I still can ’t believe I did it. And even more so, I can ’t believe I just woke up this morning, walked around, wrapped up the tent an drove home without a problem. But that ’s how it is. Tony and I successfully finished the Ardennes Megatrail!
Let ’s not waste too many words to the events before the actual start. We drive to Hautes-Rivières on Friday evening, set up the tent, eat something, collect our numbers and have our gear checked and finally call it a day around 23h. Alarm clock at 03h (oh boy), breakfast, badging in number, race briefing and just a bit past 05, it ’s business time! There ’s already quite a bit of sunlight and as for the rest of the race, we hardly need our headlamp. A small loop with the first hill, a few hundred meters of asphalt and then into the woods.
Even though we ’d had quite a lot of rain on the way over here, the soil seems dry and so is the weather. Perfect conditions! The sky gets brighter, but dense mist clouds the vision, which gives the woods an eerie, mysterious feeling. It ’s lovely. I ’m enjoying this. The legs start waking up as well and I ’m feeling good. Eat some, drink some, run some, climb some. Climb some more… and more… Things are heating up more by our own bodies than by the sun, and we get rid of jackets & headlamps. Before we know, we reach the first supply post.
We push on, easy going, saving some for what comes. I ’m feeling strong and we catch up on runners non-stop. I can ’t refrain from trying out the legs on some hills & seeking the thrills of a full-speed descent. Even though the road is heavy, I ’m having tons of fun. Second post at 26k. This is where our road and the one of the 54k runners separate. We exchange the Semois river for the Meuse river, which we ’ll follow for the next part of the race. Things are a bit more lonely from here onwards, but I ’m in good company, so I don ’t mind. In fact, there ’s more space and it ’s easier to stay in our own pace. Third post at 40k. Still feeling solid, but slightly scared for the big climb called “Côte de Madagascar.” 400m long, 200m+. 50% Avg. incline. Ropes on the side, but I choose the middle “path” and manage to find a good rhythm. It seems like I ’m at the top in no time. Need a minute or two to let my heart-rate drop, and then Tony arrives. I give him some time to recover as well and we ’re off. Biggest obstacle of the day conquered!
This place is so beautiful and I ’m taking my time to take pictures every now and then. I feel great and am able to catch up with Tony without digging too deep. Some pain in my knee every now and then, but nothing to worry about and nothing that doesn ’t go away 5 minutes later. 54k, Stop number 5 and over halfway now. It started raining, but my skins long-sleeve is so tight it doesn ’t feel wet or heavy at all. I love this shirt! The trail is getting slippier though, so we have to mind our steps. We move away from the river and cross “the plateau.” Not flat at all, despite the name. But that was to be expected in a 93k / 4800m+ race, so we push on.
68k, supply post 5. The rain has become so heavy we decide to put our jackets on again. I ’m feeling cold and want to run or climb as fast as possible, but Tony is having a hard time. We still try to run a bit and arrive at the next climb, which heats me up. Again, loving my gear: my shirt dries up and my incredible Montane jacket is keeping me dry while letting through the sweat. Best buy ever!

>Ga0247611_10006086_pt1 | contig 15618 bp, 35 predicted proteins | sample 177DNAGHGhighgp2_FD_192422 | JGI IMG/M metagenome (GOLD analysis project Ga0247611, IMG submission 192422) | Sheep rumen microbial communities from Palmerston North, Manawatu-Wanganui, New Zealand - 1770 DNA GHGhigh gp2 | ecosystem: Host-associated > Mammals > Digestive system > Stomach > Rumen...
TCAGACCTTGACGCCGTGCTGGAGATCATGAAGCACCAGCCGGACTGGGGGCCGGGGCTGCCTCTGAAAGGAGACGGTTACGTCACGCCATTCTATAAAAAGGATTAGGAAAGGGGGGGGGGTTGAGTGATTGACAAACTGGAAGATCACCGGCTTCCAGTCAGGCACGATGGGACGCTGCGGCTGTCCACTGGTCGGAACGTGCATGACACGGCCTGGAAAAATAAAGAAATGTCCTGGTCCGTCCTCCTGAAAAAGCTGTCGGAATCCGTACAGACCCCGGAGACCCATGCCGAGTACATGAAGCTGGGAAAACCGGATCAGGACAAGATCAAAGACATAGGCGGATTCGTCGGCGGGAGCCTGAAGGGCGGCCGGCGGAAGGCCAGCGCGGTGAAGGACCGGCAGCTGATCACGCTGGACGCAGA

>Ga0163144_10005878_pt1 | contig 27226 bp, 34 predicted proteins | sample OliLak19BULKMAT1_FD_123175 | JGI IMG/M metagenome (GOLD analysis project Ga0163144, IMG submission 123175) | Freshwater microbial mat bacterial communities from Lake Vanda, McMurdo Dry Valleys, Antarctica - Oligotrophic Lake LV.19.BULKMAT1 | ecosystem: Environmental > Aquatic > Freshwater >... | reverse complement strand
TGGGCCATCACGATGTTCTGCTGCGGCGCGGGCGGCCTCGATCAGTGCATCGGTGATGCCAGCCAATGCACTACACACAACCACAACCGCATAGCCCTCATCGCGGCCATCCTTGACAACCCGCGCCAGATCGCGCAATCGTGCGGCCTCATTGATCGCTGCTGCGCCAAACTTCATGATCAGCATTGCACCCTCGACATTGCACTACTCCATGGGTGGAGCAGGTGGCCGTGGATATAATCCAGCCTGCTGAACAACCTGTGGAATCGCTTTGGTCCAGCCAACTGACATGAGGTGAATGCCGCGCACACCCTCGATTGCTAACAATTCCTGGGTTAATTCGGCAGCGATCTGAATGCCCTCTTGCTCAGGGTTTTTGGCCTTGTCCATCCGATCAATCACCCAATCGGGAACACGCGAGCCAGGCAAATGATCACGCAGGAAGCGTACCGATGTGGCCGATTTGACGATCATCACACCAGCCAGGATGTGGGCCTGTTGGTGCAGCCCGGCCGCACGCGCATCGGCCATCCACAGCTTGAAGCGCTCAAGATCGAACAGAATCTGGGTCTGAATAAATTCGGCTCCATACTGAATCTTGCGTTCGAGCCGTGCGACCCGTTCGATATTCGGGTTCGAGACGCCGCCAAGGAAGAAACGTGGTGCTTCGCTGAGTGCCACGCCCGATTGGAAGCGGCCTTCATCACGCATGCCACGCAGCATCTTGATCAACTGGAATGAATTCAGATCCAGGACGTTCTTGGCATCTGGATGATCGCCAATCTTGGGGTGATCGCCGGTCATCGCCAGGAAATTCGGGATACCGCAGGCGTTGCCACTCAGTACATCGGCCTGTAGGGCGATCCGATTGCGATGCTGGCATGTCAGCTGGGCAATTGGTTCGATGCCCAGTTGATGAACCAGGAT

Next post is only 6k away and we manage without problems. Now it ’s up to the 86k point. No way back now. Through the woods again. Spooky at times, with the mist dropping again (or were we rising?) and a cemetery for children killed near the end of WWII. Tony is having a hard time now, falling low on energy and hence concentration. The slippery descents become serious obstacles now and running becomes hard. Unexpected, I still feel really focused and solid, so I push Tony to run as much as possible.
And then we arrive at the 86k supply post. 15h50 and counting. A quick estimation tells us we can make it before sunset, and with some slippery descents ahead, we don ’t linger and carry on. We climb and climb. And then climb some more. “Save the best for last,” they must have thought. Or maybe I ’m getting tired anyway? Whatever, almost there! A ladder. Seriously? Whatever, almost there! And then the descent. Slippery as they come of course. We tread carefully. Almost there. And then we see lights in the distance. The finish line. “Come on, the final sprint!” I say. “You go! catch them,” Tony answers, referring to the 3 guys who are about 100m in front of us. I sprint. My legs feel like new. I catch up with them in an instant, probably because nobody ’s sprinting anymore, except for the occasional idiot. I ’m happy to be that idiot and make the people at the finish line smile. Across the line! 17 hours 15 minutes. And 3UTMB points in the pocket!
A shower, a night of sleep and a 300k ride later, I ’m at home in the sofa. My feet, which looked really bad yesterday evening, are actually quite all right. Well, compared to their usual appearance that is. The muscles feel good as well (although Ididjustloseaaaa 100m race against my 4 year nephew 😉 ) and I ’m seriously considering a short recovery run tomorrow. And then on to that other summer goal: CCC at the end of august. And since yesterday, quite confident I can actually pull it off!